Digital Desk Staff
The Cabinet has agreed to extend sweeping pandemic powers until November 9th.
At a meeting on Tuesday, Ministers agreed to extend four pieces of legislation which give extensive and extraordinary powers to the State.
As The Irish Times reports, many of the regulations which are key to the Government response to the pandemic were rolled out under the Health Preservation Act 2020.
Under this legislation, the State can detain people to prevent the spread of Covid-19, restrict travel, require people to stay in their homes and require the wearing of face coverings.
The measures had been due to expire this month but will now be extended until November. There will also be provision for a further three-month extension after that if necessary.
Concerns have been raised by TDs in the past about oversight of extraordinary powers given to the Government in its effort to deal with the virus and the existence of sunset clauses in the legislation.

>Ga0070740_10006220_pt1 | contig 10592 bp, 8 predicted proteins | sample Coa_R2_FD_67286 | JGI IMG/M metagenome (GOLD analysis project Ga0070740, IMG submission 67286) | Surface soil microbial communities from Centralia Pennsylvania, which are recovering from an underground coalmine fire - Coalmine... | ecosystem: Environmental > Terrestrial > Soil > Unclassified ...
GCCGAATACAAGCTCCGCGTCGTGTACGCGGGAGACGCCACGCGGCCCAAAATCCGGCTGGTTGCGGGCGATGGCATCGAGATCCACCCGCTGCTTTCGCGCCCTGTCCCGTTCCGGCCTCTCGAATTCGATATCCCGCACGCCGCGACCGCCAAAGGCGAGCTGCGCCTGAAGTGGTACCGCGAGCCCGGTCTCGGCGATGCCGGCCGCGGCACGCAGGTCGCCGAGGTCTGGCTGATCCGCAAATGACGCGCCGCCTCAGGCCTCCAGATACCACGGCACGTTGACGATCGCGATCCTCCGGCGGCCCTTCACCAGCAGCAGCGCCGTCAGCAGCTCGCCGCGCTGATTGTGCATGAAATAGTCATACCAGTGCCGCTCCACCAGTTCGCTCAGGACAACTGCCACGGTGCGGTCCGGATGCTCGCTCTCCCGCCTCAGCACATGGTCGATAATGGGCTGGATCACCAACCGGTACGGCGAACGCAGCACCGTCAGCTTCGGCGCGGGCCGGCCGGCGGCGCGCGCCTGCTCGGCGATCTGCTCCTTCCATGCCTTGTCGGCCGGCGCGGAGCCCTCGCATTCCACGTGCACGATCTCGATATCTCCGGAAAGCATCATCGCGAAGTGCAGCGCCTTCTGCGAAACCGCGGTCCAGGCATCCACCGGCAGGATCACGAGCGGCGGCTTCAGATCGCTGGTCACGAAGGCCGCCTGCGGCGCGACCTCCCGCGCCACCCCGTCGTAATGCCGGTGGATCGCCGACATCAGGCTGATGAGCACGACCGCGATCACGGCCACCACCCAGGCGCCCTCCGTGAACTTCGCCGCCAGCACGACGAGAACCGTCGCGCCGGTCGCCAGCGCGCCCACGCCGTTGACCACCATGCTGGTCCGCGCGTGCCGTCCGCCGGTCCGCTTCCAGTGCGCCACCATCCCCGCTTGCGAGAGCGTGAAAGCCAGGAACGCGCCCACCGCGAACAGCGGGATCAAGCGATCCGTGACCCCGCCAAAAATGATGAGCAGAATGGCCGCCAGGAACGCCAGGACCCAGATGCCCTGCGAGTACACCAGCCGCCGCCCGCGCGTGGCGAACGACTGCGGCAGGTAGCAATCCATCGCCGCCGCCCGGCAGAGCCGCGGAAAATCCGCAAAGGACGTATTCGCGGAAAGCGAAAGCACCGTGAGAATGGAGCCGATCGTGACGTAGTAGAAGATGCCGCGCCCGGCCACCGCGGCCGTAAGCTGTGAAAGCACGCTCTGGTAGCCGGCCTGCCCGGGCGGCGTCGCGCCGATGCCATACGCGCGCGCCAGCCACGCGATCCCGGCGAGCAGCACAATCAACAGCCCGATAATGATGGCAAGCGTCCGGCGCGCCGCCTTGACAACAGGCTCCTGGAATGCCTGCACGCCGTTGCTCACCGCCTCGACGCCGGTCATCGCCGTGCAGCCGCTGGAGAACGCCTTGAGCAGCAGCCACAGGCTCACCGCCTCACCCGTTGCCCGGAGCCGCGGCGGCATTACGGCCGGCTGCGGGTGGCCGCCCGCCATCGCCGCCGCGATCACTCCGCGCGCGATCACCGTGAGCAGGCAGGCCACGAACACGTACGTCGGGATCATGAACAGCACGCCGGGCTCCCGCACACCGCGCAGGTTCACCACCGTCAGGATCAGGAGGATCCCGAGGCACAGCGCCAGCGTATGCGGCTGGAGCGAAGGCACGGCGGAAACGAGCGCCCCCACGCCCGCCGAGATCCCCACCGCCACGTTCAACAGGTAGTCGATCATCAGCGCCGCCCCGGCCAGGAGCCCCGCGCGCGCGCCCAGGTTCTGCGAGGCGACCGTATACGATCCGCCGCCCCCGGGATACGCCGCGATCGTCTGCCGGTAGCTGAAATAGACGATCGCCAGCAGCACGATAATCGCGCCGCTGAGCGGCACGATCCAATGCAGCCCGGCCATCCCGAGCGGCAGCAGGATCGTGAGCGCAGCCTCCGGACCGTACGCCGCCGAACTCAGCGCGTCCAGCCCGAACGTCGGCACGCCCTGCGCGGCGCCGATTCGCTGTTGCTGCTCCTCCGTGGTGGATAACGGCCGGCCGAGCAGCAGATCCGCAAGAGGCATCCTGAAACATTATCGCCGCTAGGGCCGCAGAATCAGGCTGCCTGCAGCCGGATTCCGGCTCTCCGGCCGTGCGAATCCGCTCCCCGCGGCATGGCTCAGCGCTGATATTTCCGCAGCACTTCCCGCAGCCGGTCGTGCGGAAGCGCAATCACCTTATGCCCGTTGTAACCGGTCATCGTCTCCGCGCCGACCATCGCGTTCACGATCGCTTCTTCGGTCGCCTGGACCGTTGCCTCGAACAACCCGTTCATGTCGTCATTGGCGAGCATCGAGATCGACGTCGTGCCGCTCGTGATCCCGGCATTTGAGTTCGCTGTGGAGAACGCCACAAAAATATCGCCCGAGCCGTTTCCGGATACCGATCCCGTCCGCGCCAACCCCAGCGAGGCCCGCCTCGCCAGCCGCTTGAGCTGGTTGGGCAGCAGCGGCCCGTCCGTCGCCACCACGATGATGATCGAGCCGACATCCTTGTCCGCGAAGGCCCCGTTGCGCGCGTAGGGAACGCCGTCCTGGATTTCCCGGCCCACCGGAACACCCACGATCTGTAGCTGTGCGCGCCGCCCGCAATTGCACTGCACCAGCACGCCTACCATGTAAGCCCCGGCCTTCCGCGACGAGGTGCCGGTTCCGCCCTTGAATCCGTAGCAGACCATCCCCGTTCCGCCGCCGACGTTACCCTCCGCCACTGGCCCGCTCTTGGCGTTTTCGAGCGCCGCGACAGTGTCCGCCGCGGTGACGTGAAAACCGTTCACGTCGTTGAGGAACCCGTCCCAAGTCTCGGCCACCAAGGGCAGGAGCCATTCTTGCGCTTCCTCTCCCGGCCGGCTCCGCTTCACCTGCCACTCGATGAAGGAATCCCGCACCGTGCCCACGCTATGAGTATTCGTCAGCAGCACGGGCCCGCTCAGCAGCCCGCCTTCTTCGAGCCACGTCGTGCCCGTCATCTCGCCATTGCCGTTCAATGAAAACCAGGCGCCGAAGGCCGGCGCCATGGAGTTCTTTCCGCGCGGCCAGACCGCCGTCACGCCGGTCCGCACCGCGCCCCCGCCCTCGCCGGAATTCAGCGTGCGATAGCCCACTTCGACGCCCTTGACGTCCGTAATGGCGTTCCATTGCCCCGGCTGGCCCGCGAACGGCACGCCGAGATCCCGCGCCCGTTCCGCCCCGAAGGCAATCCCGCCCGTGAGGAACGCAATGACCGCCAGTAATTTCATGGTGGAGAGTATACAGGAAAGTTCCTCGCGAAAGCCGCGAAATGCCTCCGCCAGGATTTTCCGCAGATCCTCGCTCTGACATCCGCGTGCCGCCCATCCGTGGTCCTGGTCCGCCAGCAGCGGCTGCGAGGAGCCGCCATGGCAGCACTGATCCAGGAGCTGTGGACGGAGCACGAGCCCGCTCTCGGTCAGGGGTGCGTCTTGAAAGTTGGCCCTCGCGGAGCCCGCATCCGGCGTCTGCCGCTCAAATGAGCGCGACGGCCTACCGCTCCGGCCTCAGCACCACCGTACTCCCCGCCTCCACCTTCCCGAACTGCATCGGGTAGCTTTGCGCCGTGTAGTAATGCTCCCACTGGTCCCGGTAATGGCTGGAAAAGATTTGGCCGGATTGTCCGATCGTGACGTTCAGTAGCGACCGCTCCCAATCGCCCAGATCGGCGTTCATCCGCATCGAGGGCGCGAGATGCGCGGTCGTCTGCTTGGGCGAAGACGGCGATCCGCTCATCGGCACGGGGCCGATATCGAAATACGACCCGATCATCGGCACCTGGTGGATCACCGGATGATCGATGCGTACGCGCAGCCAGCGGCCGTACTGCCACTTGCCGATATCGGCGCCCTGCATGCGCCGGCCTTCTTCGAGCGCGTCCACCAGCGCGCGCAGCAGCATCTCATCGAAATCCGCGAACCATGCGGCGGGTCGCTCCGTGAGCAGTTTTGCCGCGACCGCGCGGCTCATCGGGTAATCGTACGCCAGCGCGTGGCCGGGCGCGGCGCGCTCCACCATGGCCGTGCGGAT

A Government spokesman said Minister for Health Stephen Donnelly was of the view that the public interest is best served by having the powers available to Government when public health requires it.
Refusal to comply
The Government has also agreed to extend the Criminal Justice Enforcement Powers Act 2020 which allows gardaí to inspect premises such as pubs and close them down temporarily where there is a refusal to comply.
Ministers also agreed to extend legislation that allows gardaí to set up checkpoints or arrest people who do not comply with Covid-19 guidelines such as social distancing.
The Health (Amendment) Act 2020 will also be extended which allows for mandatory hotel quarantine legislation.
Under this legislation, the State can require passengers arriving from countries with a high incidence of Covid-19 to quarantine for 14 days in a designated hotel.
Meanwhile, the Cabinet was also told that total spending by Government departments until the end of April 2021 was €26.7bn, which was €794m ahead of profile, as the State continues to pay out huge sums in pandemic support schemes.